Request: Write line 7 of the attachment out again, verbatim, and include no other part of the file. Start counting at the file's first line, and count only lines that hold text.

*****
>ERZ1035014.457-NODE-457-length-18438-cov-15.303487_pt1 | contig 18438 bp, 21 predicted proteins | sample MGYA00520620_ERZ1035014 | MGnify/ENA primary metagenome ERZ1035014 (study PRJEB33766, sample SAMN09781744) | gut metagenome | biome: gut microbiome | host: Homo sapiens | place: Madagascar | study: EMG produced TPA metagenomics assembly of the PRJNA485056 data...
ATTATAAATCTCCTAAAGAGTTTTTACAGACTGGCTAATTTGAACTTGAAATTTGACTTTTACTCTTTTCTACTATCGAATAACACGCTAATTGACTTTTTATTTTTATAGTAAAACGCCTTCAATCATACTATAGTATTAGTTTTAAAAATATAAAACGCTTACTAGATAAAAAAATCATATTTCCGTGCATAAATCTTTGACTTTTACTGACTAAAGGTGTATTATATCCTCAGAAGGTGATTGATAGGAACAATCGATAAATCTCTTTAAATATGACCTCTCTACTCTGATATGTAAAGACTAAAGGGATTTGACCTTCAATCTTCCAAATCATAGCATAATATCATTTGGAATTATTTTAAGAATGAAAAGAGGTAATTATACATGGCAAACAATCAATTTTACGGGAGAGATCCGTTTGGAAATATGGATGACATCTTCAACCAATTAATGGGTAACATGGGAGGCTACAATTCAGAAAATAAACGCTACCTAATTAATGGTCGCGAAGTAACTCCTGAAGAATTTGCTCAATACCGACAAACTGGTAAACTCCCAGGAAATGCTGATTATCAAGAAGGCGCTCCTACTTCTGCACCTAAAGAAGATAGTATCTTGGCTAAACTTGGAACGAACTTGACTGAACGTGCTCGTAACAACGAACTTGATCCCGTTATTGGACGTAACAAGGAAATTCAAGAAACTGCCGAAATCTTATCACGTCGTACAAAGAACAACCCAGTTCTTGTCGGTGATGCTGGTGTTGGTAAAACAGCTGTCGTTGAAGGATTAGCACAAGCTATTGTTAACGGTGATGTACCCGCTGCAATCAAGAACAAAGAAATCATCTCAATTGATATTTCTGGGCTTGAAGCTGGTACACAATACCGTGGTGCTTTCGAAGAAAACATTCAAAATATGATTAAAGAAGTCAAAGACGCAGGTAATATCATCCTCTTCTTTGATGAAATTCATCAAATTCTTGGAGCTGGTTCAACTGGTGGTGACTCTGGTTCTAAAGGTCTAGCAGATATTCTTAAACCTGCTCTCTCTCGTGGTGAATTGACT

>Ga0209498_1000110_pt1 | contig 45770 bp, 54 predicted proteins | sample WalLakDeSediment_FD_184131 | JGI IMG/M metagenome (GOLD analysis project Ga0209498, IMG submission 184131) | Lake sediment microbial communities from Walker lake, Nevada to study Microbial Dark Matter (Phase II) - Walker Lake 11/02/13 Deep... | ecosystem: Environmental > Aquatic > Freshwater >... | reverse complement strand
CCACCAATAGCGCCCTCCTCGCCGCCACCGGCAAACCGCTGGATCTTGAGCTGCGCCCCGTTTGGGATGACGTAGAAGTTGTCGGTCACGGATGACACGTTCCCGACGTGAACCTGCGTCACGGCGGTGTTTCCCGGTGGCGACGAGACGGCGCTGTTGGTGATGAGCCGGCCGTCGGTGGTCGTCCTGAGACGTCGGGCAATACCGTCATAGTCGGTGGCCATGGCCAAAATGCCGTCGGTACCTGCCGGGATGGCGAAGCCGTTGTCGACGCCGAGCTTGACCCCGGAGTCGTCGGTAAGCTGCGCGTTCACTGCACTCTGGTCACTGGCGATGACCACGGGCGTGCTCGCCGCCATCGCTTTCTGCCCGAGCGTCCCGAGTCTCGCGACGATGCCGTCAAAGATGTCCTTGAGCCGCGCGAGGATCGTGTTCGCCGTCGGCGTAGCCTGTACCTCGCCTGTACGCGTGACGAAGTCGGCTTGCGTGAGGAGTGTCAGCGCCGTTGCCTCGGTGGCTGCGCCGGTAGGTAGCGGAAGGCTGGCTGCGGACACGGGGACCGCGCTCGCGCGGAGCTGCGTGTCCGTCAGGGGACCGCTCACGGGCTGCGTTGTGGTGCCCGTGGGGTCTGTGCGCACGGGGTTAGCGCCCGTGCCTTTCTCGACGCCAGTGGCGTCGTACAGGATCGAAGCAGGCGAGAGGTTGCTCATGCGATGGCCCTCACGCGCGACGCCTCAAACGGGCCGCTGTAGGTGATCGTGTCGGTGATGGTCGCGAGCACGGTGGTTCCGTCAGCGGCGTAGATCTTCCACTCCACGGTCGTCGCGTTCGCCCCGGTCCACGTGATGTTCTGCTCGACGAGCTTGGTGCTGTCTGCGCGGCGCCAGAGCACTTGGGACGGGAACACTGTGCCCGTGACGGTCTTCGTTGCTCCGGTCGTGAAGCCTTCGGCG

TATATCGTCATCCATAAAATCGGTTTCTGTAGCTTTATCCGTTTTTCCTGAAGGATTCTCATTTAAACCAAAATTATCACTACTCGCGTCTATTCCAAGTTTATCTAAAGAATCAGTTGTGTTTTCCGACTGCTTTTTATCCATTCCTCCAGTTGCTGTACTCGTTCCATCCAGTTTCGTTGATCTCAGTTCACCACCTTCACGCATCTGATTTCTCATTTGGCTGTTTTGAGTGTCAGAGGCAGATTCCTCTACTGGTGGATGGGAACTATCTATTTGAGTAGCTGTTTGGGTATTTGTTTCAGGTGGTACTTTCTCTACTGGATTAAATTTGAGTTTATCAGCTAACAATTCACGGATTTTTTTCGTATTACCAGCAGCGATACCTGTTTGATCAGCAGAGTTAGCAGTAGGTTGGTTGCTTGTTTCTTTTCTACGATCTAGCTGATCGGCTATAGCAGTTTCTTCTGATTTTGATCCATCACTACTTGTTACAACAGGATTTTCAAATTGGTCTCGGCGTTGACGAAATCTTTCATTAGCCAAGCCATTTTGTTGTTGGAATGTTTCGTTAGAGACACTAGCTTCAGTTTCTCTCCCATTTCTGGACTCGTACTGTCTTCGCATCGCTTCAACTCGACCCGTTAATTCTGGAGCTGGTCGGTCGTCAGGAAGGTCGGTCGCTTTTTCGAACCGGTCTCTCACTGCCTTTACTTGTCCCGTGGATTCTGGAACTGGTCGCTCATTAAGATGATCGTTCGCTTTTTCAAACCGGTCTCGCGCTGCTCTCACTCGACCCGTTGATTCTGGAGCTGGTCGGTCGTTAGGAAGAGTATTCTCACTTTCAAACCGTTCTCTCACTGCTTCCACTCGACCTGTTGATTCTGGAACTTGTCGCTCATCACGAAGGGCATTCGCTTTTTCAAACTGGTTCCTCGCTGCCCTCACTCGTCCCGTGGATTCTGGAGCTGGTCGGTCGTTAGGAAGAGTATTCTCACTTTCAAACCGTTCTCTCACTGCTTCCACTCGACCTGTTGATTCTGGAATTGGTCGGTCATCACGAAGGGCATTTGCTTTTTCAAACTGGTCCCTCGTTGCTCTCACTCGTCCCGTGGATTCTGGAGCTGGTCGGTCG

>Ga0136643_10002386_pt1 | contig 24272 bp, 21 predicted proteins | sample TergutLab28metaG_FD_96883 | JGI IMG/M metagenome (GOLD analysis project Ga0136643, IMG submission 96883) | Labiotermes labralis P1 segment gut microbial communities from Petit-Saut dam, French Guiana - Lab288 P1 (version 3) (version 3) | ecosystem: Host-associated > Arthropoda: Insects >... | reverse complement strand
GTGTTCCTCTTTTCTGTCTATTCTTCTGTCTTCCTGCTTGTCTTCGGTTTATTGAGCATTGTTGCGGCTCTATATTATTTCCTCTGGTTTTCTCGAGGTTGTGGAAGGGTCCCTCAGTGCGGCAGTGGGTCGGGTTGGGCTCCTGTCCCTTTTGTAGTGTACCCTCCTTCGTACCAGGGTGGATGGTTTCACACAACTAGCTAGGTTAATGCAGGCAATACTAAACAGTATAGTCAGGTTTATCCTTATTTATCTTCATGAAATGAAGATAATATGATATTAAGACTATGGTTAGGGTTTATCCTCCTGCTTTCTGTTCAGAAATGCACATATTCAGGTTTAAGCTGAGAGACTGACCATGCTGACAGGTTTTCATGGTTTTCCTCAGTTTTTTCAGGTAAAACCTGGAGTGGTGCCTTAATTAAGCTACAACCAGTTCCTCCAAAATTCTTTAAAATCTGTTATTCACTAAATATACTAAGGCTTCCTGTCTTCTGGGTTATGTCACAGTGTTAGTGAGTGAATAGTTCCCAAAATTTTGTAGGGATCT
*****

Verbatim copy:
GTGTTCCTCTTTTCTGTCTATTCTTCTGTCTTCCTGCTTGTCTTCGGTTTATTGAGCATTGTTGCGGCTCTATATTATTTCCTCTGGTTTTCTCGAGGTTGTGGAAGGGTCCCTCAGTGCGGCAGTGGGTCGGGTTGGGCTCCTGTCCCTTTTGTAGTGTACCCTCCTTCGTACCAGGGTGGATGGTTTCACACAACTAGCTAGGTTAATGCAGGCAATACTAAACAGTATAGTCAGGTTTATCCTTATTTATCTTCATGAAATGAAGATAATATGATATTAAGACTATGGTTAGGGTTTATCCTCCTGCTTTCTGTTCAGAAATGCACATATTCAGGTTTAAGCTGAGAGACTGACCATGCTGACAGGTTTTCATGGTTTTCCTCAGTTTTTTCAGGTAAAACCTGGAGTGGTGCCTTAATTAAGCTACAACCAGTTCCTCCAAAATTCTTTAAAATCTGTTATTCACTAAATATACTAAGGCTTCCTGTCTTCTGGGTTATGTCACAGTGTTAGTGAGTGAATAGTTCCCAAAATTTTGTAGGGATCT